The European Union’s plan to take on new and emerging COVID-19 variants came into focus Wednesday with the European Commission’s announcement of a new incubator tasked with scanning for and assessing variants, speeding regulatory approvals and boosting EU production of vaccines.
The incubator is said to lay the groundwork for the recently proposed European Health Emergency Preparedness and Response Authority (HERA), which the Commission has billed as a “central element for strengthening the European Health Union” against future health threats.
“Taking action now is important as new variants continue to emerge and challenges with scaling up vaccine production are arising. The HERA Incubator will also serve as a blueprint for the EU’s long term preparedness for health emergencies,” the Commission said, noting the variants’ potential to disrupt efforts to overcome the virus.
Several variants of the SARS-CoV-2 virus, including those first identified in the United Kingdom (B.1.1.7), South Africa (B.1.351) and Brazil (B.1.1.28), have raised international concern as they appear to be more transmissible and may impact the efficacy of certain treatments and vaccines.
Key tenets of the incubator include support for the development of tests for new variants, research and data exchange, genome sequencing and the launch of a COVID-19 clinical trial network dubbed VACCELERATE that includes 16 EU member states and five other countries. The plan also aims to ramp up production of COVID-19 vaccines through new or updated purchase agreements that feature EU-based manufacturing and seeks to develop a voluntary dedicated licensing mechanism to facilitate technology transfer between manufacturers.
One of the main objectives of the HERA Incubator is to speed the authorization of adapted vaccines targeting COVID-19 variants. As such, the plan calls for the European Medicines Agency (EMA) to amend its regulatory procedures to mirror those in place for human influenza vaccines. “This will enable the approval of an adapted vaccine with a smaller set of additional data submitted to EMA on a rolling basis, also using the rolling review concept for post-authorisation changes,” the Commission said.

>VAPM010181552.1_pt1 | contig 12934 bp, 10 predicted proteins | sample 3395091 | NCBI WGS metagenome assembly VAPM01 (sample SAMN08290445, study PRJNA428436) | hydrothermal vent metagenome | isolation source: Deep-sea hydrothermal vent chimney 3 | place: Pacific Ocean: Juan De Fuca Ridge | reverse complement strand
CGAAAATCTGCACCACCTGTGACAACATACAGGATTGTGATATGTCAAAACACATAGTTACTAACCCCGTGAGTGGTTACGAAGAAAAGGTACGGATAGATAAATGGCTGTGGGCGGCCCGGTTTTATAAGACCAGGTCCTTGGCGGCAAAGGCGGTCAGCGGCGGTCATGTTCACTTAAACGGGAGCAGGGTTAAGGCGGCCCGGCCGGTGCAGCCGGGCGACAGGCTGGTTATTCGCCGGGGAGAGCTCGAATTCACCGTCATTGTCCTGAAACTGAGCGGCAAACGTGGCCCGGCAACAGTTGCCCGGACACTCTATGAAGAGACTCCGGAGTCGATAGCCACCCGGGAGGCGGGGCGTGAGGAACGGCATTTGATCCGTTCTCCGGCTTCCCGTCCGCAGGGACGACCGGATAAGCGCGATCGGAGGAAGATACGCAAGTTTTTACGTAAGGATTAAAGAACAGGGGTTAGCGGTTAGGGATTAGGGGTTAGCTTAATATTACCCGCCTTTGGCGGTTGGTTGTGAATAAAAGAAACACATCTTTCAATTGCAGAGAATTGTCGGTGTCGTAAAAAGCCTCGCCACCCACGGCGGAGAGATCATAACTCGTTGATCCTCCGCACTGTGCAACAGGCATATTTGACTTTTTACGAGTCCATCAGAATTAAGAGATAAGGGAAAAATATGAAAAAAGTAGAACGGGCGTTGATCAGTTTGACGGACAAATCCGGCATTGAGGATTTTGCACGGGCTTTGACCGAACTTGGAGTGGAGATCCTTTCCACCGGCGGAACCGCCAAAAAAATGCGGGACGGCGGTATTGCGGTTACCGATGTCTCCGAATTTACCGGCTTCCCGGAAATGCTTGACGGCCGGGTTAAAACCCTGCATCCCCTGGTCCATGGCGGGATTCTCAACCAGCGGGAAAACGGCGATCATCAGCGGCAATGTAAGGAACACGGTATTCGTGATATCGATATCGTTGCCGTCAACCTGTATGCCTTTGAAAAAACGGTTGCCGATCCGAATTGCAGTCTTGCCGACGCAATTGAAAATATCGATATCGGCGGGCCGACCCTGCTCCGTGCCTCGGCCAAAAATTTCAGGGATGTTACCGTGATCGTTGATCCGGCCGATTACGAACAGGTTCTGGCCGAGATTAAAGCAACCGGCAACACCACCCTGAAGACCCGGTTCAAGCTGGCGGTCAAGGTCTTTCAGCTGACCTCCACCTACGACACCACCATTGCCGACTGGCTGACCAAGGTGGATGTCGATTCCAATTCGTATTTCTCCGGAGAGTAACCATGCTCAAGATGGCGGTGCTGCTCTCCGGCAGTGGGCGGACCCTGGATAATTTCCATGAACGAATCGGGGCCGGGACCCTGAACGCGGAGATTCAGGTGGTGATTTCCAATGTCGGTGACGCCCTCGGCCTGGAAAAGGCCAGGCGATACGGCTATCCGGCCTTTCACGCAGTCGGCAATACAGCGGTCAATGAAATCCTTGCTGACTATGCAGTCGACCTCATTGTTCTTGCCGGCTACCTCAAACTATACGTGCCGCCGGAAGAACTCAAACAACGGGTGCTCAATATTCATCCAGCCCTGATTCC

The plan acknowledges EMA’s effort to develop guidance detailing its expectations for adapting existing COVID-19 vaccines to protect against new and future variants of the virus and tasks EMA with overseeing the possibility for vaccine development in children and adolescents.
The plan also foresees the early involvement of regulators in certifying new or repurposed production lines as critical to the speedy rollout of adapted vaccines. “The early and rapid development of the necessary process control, validation and stability data by companies is key in order to enable the review by EMA on a rolling basis and rapid authorisation of the new production facilities,” the Commission said.
Additionally, the Commission said it is ready to propose a targeted amendment to pharmaceutical legislation to enable EU-level emergency authorization of vaccines with shared liability among member states. The admission marks a potential shift from the EU’s current approach for regulating COVID-19 vaccines, which has seen three vaccines granted conditional marketing authorizations. As other regulators began authorization COVID-19 vaccines under temporary and emergency procedures, such as the US Food and Drug Administration’s emergency use authorization (EUA) pathway, top EU officials including EMA Executive Director Emer Cooke and European Health Commissioner Stella Kyriakides touted the conditional pathway as more robust than the emergency authorizations issued by other regulators.
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